Goldenstone Acquisition Ltd, a special-purpose acquisition firm (SPAC), has announced plans to go public with blockchain-based payments firm Roxe Holding Inc.
As per the Wednesday announcement, the SPAC has agreed to a $3.6 billion merger with the global blockchain payments firm, which will see Roxe listed on the Nasdaq under the ticker ROXE. Roxe is a global payments company that offers both business-to-business and consumer payments services, with a focus on blockchain technology.
According to a Reuters report, citing insider sources, no current stockholders of Roxe are planning to sell their stake after the merger. On Tuesday, Roxe stated that certain shareholders may qualify for earnouts if the listed share price is reached.
Roxe issues its own private tokens to facilitate money transfers and remittances across 113 countries pic.twitter.com/SfM3F2kJu6
— Crypto HINDUSTAN (@criptohindustan) June 22, 2022
The agreement comes into an unfavorable market environment, in which cryptocurrencies have plummeted in value and investors have largely abandoned special-purpose acquisition firms of this sort due to poor performance. The total market capitalization of cryptocurrencies dropped to less than $1 trillion, while Bitcoin (BTC) has now sunk to its lowest level since mid-2021.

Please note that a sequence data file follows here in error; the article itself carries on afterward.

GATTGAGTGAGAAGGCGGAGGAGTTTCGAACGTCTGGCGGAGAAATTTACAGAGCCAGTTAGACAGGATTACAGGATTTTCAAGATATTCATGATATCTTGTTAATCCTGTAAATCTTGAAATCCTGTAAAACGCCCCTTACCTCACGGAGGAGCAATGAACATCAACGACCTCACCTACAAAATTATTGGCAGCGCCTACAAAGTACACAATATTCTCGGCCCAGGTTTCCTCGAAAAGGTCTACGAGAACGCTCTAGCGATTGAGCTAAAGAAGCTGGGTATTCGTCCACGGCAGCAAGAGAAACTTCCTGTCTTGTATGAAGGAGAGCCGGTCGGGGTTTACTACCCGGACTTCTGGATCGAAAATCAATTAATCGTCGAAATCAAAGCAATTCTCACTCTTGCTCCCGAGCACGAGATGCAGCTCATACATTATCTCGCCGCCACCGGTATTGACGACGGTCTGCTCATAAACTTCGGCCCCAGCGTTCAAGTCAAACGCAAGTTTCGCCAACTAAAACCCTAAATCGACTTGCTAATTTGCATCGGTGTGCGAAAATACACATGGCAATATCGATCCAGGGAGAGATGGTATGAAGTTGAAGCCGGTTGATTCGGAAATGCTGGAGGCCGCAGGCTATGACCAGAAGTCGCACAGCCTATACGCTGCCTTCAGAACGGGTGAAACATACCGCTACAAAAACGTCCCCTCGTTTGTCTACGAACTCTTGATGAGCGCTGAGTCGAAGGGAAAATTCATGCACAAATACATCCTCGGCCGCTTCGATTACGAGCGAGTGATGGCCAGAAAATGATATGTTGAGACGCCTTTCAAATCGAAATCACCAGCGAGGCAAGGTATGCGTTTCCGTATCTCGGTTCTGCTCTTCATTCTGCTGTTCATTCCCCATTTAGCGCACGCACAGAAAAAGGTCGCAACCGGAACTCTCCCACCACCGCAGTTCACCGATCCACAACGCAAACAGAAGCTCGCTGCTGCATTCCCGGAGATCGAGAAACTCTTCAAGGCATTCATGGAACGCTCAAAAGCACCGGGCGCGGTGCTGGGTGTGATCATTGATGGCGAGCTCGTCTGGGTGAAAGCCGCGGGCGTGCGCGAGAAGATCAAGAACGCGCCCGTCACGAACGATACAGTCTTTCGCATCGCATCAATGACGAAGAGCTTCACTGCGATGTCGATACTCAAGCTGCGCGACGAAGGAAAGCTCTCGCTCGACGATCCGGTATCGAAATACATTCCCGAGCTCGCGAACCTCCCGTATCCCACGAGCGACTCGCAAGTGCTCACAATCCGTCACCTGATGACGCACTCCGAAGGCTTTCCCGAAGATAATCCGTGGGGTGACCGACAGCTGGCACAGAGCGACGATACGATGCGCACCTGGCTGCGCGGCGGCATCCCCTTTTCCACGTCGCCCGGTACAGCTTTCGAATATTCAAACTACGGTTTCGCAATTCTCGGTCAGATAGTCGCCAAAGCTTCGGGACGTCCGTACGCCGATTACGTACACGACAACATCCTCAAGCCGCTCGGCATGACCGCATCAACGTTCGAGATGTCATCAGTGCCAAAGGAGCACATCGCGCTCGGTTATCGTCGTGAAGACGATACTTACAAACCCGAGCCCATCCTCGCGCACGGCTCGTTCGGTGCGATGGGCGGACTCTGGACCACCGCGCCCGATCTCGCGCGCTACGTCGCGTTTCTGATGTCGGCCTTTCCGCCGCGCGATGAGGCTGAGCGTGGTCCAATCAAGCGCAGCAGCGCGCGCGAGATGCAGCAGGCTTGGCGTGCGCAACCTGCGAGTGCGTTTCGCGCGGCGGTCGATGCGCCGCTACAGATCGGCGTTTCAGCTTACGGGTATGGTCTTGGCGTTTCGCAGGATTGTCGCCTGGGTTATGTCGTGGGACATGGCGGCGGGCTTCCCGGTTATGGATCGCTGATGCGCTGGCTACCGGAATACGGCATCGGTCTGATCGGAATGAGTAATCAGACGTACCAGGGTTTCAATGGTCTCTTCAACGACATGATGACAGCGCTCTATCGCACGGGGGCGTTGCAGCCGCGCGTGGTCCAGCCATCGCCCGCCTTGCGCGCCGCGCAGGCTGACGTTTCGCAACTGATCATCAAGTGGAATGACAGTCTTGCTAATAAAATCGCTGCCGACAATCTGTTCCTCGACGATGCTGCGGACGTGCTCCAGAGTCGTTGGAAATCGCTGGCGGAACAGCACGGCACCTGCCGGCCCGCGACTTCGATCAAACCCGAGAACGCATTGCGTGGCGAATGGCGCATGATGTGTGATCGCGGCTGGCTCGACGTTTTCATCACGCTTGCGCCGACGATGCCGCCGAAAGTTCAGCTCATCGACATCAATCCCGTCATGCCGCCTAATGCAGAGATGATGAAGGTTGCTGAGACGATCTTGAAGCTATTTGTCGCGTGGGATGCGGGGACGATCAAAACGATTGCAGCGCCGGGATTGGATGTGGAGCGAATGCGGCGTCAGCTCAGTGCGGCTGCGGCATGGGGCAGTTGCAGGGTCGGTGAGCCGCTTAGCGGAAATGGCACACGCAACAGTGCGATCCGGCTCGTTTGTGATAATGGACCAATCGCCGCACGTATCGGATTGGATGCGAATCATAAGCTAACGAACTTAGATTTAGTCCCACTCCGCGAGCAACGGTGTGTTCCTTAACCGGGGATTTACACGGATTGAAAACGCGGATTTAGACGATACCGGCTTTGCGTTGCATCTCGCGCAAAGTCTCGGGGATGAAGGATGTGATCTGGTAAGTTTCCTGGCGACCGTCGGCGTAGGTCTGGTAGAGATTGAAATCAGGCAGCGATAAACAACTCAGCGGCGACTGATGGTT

The long slide in crypto has been driven by concerns about the unwinding of numerous major participants. Sentiment has deteriorated as a result of growing inflation and interest rates and weaker macroeconomic signals.
Furthermore, the agreement follows months after Goldenstone’s IPO, which generated roughly $57.5 million in capital. These resources will be utilized to increase Roxe’s financial reserves. It will also be CEO Haohan Xu’s second significant listing agreement of the year, having earlier agreed to a $530 million SPAC deal with Apifiny Group.
Related: Crypto-focused SPAC raises $115M in Nasdaq IPO
After a surge through 2020 and 2021, the popularity of SPACs- a typical listing vehicle for several major crypto companies – is waning this year. Following several fraud allegations, the U.S. Securities and Exchange Commission (SEC) recently outlined stricter reporting standards for SPACs.